LESSON 38Apply Your Skills to Solve Social Problems

In 2012, I had a visit from a supremely talented entrepreneur whom I’d lost touch with a decade before. He wanted to talk to me about something, but he hadn’t said what on the phone when we set up the appointment.

Sometimes I can be insensitive. Ask me a question, and I spit out an answer like a human gumball machine. So when Gary Mendell asked me how I was doing, I told him about my various business and health travails, including a bout of cancer I had suffered through since we last met. When I finally got around to asking Gary what he was up to, I noticed the sadness in his eyes. As he answered my question, he started crying. As I listened to him, I did too.

He told me that his son Brian, the oldest of his five kids, had battled drug addiction.1 Gary tried everything. He sent Brian to treatment programs, wilderness programs, therapeutic boarding schools, and halfway houses. Brian’s struggles were at the center of his life—and the life of the whole Mendell family—for a decade.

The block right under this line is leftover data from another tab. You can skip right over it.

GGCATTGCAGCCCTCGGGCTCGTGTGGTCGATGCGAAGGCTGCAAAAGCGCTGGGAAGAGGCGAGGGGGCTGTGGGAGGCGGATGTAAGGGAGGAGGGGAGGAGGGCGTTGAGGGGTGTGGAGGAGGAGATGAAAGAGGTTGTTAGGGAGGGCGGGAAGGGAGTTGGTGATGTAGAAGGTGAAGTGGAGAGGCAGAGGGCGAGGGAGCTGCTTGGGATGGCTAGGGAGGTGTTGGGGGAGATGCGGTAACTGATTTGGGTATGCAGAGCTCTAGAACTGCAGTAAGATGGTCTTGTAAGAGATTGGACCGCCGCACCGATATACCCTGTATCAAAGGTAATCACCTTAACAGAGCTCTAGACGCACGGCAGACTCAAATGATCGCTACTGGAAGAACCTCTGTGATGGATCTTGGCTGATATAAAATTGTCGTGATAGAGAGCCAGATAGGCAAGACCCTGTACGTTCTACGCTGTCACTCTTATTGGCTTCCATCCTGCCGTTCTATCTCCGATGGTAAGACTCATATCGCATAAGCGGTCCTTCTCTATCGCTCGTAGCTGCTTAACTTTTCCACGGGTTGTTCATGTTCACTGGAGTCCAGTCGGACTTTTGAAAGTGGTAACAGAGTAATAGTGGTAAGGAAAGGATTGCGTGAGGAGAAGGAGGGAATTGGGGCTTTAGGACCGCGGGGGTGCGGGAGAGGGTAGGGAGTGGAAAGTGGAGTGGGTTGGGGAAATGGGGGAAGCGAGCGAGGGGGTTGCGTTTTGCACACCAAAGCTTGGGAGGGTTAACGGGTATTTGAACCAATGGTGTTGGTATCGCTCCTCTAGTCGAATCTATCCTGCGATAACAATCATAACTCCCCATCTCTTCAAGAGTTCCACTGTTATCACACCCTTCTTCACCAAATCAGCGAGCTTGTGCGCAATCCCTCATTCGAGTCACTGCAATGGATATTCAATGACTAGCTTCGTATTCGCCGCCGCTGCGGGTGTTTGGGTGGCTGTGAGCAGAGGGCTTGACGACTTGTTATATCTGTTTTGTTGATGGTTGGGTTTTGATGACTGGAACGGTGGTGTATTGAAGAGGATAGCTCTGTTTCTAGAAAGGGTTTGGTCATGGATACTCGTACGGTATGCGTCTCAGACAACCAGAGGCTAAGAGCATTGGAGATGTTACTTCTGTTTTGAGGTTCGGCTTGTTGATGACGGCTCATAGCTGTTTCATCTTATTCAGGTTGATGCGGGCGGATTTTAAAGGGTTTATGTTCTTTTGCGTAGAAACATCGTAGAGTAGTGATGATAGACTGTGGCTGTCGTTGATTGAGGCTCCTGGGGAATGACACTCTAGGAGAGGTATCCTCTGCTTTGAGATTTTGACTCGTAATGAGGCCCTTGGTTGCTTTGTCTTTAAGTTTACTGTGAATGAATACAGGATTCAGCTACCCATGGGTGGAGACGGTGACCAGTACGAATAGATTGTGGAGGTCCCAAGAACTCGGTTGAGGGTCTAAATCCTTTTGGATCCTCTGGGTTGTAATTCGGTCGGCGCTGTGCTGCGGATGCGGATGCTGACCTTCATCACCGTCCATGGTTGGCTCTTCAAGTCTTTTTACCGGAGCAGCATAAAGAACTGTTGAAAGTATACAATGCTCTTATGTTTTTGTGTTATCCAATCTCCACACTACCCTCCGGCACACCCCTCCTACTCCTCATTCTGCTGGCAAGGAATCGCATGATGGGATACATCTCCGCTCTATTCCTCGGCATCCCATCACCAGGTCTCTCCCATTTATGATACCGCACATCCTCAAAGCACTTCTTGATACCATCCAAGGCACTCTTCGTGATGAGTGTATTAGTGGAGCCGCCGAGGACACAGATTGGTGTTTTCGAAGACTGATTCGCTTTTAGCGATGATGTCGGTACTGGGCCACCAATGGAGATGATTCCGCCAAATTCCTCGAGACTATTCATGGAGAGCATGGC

Then, on October 20, 2011, Gary received the news that every parent dreads. Brian, who had been clean for 13 months, wrote a loving note explaining that sobriety wasn’t working for him and that he didn’t want to keep hurting people. At age 25, he hanged himself.

Gary was devastated. He wondered what he might have done better as a parent. And he felt very much alone. Gary told me that there had been another kid in their family’s town, Mikey, who’d had ...

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